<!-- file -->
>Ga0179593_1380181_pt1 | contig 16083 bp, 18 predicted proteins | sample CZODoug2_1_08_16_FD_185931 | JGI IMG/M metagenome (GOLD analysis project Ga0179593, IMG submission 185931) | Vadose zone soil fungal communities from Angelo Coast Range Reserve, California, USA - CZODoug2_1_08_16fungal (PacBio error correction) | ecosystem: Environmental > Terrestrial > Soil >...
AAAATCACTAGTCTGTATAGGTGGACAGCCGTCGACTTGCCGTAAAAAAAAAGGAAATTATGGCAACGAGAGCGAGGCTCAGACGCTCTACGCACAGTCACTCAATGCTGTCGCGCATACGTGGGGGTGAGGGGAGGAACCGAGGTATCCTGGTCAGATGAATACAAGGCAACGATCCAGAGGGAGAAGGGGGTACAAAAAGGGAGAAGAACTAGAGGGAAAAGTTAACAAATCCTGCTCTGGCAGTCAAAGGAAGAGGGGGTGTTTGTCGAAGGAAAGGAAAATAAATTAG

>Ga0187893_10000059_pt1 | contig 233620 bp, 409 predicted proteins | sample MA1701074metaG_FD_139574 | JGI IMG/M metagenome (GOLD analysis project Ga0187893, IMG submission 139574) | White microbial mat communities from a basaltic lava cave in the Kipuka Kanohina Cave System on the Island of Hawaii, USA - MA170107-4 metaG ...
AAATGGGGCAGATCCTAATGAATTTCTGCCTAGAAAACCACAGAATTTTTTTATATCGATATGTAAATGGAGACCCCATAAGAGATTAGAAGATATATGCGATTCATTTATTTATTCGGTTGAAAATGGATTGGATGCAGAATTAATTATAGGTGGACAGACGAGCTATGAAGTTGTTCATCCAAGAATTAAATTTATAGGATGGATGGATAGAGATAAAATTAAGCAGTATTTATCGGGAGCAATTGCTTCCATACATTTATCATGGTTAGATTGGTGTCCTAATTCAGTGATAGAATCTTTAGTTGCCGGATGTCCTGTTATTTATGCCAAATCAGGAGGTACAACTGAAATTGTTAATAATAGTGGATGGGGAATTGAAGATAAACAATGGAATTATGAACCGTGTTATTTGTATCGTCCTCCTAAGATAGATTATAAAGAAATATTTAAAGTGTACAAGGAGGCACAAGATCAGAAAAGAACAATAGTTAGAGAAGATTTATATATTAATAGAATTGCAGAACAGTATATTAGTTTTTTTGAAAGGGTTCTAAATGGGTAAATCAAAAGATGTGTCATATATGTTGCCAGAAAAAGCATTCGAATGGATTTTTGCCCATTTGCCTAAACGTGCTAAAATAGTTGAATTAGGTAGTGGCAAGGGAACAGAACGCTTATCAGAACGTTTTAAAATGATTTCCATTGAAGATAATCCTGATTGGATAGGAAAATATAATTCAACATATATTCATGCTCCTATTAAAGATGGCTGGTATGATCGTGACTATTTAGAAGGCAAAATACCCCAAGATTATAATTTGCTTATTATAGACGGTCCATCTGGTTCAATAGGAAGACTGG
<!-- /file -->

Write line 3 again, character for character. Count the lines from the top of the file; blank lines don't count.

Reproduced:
>Ga0187893_10000059_pt1 | contig 233620 bp, 409 predicted proteins | sample MA1701074metaG_FD_139574 | JGI IMG/M metagenome (GOLD analysis project Ga0187893, IMG submission 139574) | White microbial mat communities from a basaltic lava cave in the Kipuka Kanohina Cave System on the Island of Hawaii, USA - MA170107-4 metaG ...